dino martin peters
  2. Sorry I didn’t respond sooner, Dino, but thanks for the comment.

  3. Hmmmm, Al Martino has been singing and touring for the past 54 years. Way after jerry vale and Vic damon who retired before I was even born. Can you honestly name my anyone of this list who is still performing?? And of course anyone call tell the difference between him and singers you mentioned. Last year he performed concerts with Placido Domingo. Actually the audience was having trouble telling THEM apart. And I’m not just saying this because he’s my father…..but he is definitly in a class in his own…

    Alison Martino

  4. Oops – sorry, Alison. It’s great that your Dad is still singing and touring.

  5. no offence taken….a girl hs a right to defend her dad right? But Thanks for responding. Check the show out some time….you may change you mind…Happy trails…..\
    A.M.

  6. When it comes to Italian crooners (a/k/a “saloon singers”), how could you overlook none other than Buddy Greco?

    Norman Meyerson
  7. Your arbitrary definitions of what constitutes Italian crooners are inconsistent. First of all, what you are talking about is Italian-American crooners, not Italian crooners. Bocelli, obviously, is one of the latter. There are scores of Italian crooners who are or were popular in Italy that few Americans have ever heard of. Second, as for the IA group, you have left out Mario Lanza, Julius LaRosa, Lou Monte, Louis Prima, Connie Francis, Buddy Greco, Toni Arden, Joni James, The Gaylords, The Teardrops and tons of others.

  8. PS–And Jimmy Roselli.

  9. Guilty on all counts, Bob, but with a few mild protests. What constitutes a crooner is kind of subject to interpretation anyhow, but most of us would at least think male solo singers, which would eliminate all the females, groups, etc, you’ve named. As to the Italian VS Italian-American thing, the terms are often used interchangeably, as in the title of the book I mentioned in the first paragraph, although you are right that it’s not really the same thing. And finally, I wholeheartedly agree that I missed some good ones — and there are probably still more we haven’t mentioned. 😉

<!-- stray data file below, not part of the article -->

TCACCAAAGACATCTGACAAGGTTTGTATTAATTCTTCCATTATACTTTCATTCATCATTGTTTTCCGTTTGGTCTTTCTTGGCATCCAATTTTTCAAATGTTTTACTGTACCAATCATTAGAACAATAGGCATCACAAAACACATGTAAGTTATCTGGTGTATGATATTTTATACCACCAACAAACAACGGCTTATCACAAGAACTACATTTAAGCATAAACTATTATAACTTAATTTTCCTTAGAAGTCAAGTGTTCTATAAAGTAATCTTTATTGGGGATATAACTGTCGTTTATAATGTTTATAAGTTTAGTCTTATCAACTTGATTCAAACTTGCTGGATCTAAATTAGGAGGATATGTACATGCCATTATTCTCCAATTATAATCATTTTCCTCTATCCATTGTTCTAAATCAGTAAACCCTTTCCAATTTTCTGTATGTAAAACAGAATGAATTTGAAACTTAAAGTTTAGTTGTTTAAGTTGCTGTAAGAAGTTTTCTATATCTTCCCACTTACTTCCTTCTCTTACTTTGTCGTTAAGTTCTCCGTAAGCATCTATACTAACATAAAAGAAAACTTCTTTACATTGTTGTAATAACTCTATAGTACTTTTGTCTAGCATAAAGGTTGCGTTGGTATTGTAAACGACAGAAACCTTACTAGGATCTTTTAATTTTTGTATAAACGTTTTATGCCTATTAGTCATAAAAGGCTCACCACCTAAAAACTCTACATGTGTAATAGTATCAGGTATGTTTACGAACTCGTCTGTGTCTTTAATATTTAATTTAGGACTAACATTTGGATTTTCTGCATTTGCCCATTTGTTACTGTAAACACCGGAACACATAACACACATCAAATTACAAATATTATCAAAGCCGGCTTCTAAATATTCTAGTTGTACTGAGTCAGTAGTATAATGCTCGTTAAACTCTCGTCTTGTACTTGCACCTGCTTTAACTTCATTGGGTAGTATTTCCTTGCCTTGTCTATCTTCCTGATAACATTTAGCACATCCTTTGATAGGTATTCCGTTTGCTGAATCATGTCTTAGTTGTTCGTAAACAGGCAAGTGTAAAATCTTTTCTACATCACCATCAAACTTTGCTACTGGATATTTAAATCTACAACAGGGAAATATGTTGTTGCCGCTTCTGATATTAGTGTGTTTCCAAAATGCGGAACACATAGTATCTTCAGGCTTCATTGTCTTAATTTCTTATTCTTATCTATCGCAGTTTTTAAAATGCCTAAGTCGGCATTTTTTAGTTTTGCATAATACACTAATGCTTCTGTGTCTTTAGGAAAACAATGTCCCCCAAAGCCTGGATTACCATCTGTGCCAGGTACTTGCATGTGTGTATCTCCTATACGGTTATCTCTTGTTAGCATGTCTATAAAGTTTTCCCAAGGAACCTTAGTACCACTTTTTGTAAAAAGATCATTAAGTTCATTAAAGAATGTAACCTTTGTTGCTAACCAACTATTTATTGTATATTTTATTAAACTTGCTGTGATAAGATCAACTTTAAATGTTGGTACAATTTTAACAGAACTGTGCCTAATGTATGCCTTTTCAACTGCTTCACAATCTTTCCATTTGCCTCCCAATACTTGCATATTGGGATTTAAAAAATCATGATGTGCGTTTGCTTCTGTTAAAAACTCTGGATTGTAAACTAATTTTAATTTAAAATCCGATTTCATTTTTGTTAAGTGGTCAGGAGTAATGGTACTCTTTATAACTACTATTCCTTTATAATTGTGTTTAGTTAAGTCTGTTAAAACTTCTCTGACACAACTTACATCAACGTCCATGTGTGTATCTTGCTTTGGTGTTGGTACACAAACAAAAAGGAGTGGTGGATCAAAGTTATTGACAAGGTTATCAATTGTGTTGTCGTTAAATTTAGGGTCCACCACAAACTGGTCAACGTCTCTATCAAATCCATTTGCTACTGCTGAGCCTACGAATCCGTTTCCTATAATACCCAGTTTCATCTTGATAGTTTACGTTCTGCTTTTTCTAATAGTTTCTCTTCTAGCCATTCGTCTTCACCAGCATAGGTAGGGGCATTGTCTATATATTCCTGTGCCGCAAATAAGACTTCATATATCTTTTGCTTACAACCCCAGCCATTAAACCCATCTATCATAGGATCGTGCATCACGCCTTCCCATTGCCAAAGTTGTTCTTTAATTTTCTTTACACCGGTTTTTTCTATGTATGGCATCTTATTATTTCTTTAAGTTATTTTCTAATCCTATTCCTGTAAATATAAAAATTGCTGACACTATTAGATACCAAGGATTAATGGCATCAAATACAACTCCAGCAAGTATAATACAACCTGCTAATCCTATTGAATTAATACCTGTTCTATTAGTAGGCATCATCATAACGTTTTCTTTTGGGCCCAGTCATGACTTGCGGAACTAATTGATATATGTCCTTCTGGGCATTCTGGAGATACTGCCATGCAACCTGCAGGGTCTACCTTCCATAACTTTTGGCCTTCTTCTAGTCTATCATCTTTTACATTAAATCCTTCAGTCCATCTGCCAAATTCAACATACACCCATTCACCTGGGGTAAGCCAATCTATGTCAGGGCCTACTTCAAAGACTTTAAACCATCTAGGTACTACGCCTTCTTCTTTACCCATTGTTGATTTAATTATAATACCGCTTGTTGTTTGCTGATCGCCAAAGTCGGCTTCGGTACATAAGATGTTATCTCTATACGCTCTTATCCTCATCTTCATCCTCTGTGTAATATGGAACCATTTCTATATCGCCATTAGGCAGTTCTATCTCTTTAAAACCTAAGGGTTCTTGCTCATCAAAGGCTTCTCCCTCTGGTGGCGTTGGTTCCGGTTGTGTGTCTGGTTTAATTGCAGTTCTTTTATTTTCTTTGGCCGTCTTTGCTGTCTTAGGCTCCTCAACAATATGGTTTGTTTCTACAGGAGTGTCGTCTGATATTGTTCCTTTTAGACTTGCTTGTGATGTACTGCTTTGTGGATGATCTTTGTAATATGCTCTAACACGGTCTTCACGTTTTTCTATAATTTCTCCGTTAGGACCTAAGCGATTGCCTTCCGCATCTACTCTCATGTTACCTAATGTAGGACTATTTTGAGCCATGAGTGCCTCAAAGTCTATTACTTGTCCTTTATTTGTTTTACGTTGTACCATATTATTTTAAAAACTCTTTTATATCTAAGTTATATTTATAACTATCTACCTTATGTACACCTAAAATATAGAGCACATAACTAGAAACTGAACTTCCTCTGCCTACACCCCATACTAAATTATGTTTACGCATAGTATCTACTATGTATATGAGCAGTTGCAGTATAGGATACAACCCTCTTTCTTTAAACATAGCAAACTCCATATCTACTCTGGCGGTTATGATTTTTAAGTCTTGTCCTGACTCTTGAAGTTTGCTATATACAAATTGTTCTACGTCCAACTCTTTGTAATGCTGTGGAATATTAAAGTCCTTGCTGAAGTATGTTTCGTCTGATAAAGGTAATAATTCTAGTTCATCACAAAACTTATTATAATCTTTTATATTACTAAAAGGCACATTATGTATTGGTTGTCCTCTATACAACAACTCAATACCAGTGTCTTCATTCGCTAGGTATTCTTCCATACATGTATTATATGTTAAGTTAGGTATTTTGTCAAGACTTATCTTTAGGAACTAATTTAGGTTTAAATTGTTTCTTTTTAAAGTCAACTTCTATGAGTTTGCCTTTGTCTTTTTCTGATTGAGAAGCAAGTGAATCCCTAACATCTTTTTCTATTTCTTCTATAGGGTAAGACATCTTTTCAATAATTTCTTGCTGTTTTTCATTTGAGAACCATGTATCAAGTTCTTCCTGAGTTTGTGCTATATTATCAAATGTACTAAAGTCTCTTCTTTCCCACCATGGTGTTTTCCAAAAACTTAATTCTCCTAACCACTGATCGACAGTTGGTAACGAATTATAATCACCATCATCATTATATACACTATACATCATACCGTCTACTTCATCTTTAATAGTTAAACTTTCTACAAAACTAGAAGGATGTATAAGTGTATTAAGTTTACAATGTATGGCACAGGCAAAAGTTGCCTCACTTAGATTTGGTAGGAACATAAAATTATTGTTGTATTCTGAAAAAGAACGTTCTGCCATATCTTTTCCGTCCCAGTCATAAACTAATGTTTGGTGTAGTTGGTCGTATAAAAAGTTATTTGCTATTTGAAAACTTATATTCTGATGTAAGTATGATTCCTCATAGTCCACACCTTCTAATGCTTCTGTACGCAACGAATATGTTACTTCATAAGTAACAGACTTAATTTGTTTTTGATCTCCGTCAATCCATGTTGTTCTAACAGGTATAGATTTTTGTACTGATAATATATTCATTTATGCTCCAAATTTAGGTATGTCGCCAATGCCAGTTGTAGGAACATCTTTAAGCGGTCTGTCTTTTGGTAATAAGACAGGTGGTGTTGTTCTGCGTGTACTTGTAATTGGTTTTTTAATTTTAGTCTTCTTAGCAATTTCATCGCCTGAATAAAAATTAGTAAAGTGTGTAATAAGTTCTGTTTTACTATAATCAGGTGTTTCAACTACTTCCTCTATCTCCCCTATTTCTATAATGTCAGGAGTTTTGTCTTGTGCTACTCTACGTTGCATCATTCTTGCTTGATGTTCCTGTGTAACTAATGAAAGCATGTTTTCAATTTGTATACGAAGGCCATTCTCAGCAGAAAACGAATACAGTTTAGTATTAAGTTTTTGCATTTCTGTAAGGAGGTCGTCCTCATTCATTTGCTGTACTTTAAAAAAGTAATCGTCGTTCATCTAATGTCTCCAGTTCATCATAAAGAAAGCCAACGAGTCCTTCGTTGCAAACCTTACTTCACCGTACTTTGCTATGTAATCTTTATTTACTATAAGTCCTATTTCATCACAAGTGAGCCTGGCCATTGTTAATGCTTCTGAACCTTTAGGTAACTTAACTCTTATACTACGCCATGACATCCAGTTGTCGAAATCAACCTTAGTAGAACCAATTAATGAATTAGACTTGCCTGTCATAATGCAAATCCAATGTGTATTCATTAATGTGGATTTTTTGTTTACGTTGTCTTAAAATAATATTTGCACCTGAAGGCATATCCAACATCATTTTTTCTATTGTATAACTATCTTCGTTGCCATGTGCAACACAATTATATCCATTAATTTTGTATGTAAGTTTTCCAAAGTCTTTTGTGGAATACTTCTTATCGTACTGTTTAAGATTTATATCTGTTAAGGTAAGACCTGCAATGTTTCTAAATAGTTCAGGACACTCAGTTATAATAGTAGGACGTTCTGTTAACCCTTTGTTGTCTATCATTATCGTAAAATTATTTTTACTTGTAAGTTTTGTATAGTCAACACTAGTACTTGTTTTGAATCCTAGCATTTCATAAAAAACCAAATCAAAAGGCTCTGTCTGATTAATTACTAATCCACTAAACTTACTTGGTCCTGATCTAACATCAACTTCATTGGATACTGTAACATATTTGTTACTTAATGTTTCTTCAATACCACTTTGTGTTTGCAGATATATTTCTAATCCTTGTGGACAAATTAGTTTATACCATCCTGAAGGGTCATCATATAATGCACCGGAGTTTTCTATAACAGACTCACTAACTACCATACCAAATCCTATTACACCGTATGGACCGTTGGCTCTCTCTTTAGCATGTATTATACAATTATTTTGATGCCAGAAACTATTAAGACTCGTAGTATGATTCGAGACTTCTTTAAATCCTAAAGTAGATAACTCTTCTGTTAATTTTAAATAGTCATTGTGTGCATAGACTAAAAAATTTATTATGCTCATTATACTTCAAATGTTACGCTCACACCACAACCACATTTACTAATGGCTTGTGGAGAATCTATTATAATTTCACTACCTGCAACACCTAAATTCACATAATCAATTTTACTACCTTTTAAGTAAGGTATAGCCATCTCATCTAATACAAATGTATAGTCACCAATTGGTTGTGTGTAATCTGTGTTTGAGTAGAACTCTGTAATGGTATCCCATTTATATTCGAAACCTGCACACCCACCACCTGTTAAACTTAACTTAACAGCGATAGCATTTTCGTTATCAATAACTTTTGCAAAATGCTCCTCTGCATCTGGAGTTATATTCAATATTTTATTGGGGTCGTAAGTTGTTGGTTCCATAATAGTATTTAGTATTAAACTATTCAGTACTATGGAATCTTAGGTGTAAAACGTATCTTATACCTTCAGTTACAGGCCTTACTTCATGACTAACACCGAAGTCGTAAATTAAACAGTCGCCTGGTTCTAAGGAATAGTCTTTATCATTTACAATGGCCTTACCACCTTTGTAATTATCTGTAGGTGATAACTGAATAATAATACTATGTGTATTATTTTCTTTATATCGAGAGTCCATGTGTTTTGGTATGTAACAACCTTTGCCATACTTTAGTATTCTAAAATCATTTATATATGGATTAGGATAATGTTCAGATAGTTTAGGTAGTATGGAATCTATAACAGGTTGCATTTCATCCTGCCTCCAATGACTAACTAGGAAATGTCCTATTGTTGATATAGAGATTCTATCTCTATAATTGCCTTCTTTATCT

10. PS about the Italian VS Italian-American thingy — there’s also how it helps to shorten an already-long title, as with my latest post.

  11. I happen to think all these guys were great and most were also, good to look at.

  12. He wasn’t italian but he was a great crooner, Andy Russel. Member him??

  13. Not only do I remember Andy Russell, he was the subject of a earlier post. (He was actually a Latino whose real name was Andrés Rabago Pérez.)

  14. Hmm it looks like your blog ate my first comment (it was extremely long) so I guess I’ll just sum it up what I submitted and
    say, I’m thoroughly enjoying your blog. I as well am an aspiring blog writer but I’m still
    new to everything. Do you have any tips and hints for rookie blog writers?
    I’d certainly appreciate it.